Monday, November 17, 2014

An Amazing Day of Design in South Florida

(l to r) Moderator Betty Cortina Weiss (Editor in Chief, Indulge), Allison Paladino, Laura Kirar, and Windsor Smith. I nabbed this shot from Allison Paladino's Twitter.
Laura and I at the after-party at Baker Furniture where launched her 3rd furniture collection.
While those who live in NYC may be invited often to awesome events orchestrated by celebrated marketing firms, the South Florida design calendar, North of Miami, is comparatively light. Last week, however, DCOTA hosted its Fall Event. The offerings were pletiful; showrooms touted special guests and the keynote presentation boasted a lively panel of stand-out designing women: Laura Kirar, Allison Paladino and Windsor Smith. Of course, I had a front row seat.

Smith in a flirty lace pump
Cortina-Weiss and Kirar toe to toe (almost)
In addition to soaking up the fashion, there were plenty of good sound bytes to digest. Here's my take-away:(quotes are verbatim OR very very close to it.)

The technology consensus: There is a good and bad side to clients in the palm of our hands all the time.
How has technology changed what you do?
WS: It has manufactured time. enabled me to be a working mom. I can look for product, get to product and order on line.
AP: Lets me get quick answers. Saves time.
LK:  Technology certainly speeds up the design process. It has changed manufacturing too – digital printing, laser cutting. As a creator, it has changed things for me. We have our clients in the palm of our hands – that’s good and bad.

How does social media and sites like Houzz affect you?
LK: It provides exposure and expands my community, and lets me have a dialogue with people I’d never have a dialogue with.
WS: It raises the bar as clients have more access to good design. Great product used to be protected, but now anyone can see it, and so we have to reinvent how we work.
AP: Sites like Houzz and Pinterest give me faster entree into my client’s head.

How are millennials changing design?
WS: This industry was designed long ago. Now, there is an increased need for transparency. We are selling our talent and services; job goes way beyond buying a piece of furniture.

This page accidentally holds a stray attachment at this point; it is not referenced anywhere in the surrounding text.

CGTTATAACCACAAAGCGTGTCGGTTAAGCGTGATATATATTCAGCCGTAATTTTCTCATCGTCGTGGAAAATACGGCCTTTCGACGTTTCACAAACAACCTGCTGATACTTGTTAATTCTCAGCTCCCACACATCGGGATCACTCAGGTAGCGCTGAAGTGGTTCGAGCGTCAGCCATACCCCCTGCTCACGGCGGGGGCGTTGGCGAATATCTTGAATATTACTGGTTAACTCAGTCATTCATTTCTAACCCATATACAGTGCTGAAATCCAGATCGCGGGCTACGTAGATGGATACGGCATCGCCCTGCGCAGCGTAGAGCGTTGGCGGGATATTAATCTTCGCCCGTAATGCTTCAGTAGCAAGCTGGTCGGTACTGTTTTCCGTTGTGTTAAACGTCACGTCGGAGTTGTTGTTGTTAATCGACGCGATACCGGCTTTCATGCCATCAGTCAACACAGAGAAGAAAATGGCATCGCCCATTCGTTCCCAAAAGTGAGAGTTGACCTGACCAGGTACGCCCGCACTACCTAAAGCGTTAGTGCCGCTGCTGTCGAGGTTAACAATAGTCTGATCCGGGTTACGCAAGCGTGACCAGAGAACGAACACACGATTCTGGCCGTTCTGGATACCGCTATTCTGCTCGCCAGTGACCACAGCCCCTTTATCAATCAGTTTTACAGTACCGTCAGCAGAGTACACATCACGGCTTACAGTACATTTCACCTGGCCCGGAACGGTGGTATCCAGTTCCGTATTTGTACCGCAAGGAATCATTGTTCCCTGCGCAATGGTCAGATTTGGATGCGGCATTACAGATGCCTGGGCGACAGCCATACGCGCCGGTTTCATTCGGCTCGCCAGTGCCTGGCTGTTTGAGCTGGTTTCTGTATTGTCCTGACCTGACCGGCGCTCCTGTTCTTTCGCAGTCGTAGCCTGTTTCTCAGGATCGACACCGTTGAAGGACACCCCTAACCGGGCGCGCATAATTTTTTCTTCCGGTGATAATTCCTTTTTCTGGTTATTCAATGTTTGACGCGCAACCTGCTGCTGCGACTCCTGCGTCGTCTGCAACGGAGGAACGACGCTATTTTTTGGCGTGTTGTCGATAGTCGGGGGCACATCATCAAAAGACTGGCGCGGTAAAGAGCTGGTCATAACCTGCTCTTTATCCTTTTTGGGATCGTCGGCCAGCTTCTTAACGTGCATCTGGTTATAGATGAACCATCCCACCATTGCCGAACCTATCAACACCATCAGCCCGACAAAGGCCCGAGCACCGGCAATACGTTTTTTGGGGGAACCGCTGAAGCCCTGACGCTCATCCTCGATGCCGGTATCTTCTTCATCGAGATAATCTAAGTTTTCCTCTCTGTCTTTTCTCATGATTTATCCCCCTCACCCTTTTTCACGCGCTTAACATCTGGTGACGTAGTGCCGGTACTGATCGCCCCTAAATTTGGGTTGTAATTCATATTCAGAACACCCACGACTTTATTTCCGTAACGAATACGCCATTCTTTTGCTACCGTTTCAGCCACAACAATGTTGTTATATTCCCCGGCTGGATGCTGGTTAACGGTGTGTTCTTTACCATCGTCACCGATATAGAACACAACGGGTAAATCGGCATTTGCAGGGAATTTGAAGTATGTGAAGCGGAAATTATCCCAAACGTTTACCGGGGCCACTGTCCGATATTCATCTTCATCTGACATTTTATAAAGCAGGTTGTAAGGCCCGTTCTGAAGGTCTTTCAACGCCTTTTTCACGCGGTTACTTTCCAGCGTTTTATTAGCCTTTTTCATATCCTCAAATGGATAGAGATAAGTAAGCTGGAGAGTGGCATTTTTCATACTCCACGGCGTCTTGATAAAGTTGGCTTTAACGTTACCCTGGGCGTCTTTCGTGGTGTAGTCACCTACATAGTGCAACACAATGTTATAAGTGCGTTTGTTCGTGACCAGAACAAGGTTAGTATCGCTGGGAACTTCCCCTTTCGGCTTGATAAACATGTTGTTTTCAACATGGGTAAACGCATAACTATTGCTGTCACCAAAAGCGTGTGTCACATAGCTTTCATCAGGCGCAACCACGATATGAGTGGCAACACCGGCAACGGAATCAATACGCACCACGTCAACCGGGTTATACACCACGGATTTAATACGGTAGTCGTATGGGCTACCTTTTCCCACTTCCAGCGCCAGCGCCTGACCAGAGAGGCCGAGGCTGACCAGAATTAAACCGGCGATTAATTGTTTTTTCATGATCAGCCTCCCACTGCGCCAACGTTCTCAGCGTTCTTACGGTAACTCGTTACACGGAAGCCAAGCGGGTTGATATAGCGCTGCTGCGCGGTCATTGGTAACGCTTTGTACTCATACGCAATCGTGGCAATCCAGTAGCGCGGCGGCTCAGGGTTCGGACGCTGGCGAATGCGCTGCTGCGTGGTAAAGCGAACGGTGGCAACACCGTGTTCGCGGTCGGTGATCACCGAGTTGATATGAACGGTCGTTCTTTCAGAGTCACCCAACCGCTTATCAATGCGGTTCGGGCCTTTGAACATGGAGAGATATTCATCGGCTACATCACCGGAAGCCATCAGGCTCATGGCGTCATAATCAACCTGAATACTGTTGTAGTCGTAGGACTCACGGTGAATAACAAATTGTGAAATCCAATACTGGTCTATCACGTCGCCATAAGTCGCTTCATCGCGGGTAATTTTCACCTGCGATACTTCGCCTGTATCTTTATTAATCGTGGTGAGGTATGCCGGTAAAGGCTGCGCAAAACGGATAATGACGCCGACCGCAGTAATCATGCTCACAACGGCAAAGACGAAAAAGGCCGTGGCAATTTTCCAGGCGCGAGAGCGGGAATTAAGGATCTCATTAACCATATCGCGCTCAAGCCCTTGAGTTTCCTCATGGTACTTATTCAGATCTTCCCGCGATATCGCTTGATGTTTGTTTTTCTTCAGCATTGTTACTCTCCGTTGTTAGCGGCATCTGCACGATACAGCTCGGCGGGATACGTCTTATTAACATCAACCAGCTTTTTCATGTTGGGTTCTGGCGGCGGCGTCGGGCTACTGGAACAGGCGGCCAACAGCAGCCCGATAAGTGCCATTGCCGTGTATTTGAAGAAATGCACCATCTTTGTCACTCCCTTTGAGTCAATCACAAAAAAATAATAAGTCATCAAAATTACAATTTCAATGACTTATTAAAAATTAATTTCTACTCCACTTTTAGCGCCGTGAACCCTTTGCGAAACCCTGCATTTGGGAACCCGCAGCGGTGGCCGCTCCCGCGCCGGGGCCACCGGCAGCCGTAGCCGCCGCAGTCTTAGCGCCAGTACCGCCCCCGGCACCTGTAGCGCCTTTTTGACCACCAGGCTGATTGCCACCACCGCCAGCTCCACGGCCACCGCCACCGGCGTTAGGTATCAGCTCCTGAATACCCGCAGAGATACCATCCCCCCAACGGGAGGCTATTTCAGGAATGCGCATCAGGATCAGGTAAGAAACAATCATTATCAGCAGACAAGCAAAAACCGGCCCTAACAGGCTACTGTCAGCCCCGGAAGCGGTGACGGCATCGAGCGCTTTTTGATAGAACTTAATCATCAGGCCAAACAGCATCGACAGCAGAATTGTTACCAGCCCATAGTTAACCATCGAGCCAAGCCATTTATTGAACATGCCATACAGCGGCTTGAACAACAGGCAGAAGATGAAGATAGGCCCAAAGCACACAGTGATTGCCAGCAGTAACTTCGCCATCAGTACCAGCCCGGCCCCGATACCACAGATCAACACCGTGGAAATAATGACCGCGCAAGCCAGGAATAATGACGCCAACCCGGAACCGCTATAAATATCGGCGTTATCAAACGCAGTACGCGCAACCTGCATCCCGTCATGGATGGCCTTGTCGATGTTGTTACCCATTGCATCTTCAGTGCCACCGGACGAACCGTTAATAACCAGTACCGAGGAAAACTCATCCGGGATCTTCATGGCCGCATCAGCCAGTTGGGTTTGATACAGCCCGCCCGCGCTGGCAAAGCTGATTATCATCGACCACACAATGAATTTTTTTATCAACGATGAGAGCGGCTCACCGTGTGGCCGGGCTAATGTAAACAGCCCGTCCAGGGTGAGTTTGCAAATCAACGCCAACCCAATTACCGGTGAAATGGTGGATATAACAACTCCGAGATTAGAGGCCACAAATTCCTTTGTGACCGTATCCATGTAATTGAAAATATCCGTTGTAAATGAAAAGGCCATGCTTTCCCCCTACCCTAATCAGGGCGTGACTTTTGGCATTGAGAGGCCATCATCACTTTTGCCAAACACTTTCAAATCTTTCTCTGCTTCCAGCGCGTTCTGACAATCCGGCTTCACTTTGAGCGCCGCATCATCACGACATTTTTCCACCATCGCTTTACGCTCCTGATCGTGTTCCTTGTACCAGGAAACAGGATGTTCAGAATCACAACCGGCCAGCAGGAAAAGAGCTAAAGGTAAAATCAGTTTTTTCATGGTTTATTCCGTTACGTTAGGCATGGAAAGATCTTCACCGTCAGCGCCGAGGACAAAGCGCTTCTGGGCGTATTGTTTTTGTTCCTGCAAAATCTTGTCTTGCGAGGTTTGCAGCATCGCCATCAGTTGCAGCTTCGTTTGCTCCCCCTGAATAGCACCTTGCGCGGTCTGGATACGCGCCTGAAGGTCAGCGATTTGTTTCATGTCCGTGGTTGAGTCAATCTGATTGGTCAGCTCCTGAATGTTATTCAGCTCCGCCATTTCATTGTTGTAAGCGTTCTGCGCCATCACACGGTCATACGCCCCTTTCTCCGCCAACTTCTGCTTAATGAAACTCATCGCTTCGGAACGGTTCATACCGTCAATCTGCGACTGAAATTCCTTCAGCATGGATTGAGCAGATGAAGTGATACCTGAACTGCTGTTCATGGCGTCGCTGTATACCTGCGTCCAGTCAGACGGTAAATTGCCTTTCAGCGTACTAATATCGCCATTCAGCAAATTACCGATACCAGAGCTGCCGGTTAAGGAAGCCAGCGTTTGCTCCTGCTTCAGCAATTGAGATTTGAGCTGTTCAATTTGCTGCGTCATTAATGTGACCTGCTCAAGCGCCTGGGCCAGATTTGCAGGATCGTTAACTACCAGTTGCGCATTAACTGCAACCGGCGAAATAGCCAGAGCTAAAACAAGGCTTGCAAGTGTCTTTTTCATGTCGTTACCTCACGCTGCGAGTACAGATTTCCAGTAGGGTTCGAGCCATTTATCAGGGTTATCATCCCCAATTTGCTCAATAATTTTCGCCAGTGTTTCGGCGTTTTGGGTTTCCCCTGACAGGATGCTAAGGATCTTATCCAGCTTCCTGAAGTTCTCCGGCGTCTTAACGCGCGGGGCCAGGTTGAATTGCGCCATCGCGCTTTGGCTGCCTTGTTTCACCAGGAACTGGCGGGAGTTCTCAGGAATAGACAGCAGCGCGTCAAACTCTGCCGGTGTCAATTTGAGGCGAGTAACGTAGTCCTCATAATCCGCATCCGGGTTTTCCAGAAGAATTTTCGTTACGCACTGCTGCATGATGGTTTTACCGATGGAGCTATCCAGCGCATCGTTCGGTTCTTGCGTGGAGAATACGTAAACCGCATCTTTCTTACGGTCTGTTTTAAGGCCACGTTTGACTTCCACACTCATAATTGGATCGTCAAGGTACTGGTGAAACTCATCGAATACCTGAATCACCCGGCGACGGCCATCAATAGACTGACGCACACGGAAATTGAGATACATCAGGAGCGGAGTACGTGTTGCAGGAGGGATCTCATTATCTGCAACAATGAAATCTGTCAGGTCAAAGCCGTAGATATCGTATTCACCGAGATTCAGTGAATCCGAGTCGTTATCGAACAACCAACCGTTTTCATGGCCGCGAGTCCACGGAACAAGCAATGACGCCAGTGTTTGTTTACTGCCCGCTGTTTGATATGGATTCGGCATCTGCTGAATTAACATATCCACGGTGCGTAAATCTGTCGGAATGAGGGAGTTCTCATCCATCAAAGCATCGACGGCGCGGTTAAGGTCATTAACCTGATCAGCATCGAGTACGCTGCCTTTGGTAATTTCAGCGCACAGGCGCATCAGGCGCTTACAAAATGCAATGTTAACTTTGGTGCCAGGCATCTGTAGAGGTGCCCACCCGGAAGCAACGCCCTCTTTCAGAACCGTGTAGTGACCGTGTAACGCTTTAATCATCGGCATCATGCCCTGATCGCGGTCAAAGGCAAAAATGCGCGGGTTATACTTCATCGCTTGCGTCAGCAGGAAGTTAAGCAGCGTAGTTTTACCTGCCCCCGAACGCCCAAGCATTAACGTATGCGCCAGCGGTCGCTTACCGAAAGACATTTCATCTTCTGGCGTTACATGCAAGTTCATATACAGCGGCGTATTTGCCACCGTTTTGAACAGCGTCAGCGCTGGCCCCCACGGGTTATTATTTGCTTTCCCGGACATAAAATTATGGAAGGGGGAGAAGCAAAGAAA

How is the designer the client’s advocate?
WS: Being a designer is an awesome responsibility. IT's more that just pretty rooms,. Design is for everyone that is going to live in a space.
LK: Our role is important and difficult. We are creating the foundation for someone's life and how it unfolds.

How does being a woman impact your career?
LK: I never thought of that. We are in an industry that is so accepting of everyone, so I don't see myself as a woman. I just see myself as an artist.

What turns you on creatively, spiritually, emotionally...that informs your work?
AP: Getting away. Unplugging. Playing outdoors. Feeling16 again.
LK: Travel. If I don’t travel I get something akin to writers block. I love the challenge and wonder of new cultures.
WS: Extraordinary visual partnerships. Light and its power.

Describe your childhood bedrooms?

LK: French Provincial: white, gingham, lavender. Later on, I covered the walls with poetry and graffiti.
AP: Baby blue and white with daisy wallpaper on walls and ceiling. To this day, I don't like papered ceilings.
WS: Celery green and pale yellow –straight out of the Sears catalogue. I was desperate for color.

What is the most important thing to get right in the design process?
WS: Scale.
LK: Doorways...make sure they are big enough.
AP: Measurements...we take all the measurements ourselves.

And I also learned that:

Allison Paladino's mother was a designer. For a long time, Allison tried to sublimate the designer gene, but eventually succumbed to her "calling." "We are so lucky to do what we do," she now says. "Everyday is different." Allison has had a furniture line with EJ Victor for 12 years and has recently launched an art/photography collection with Wendover. She finds that humor goes a long way in her client relationships. Her favorite flower is a tulip and if she could have coffee with anyone, she'd do it with Adam Levine.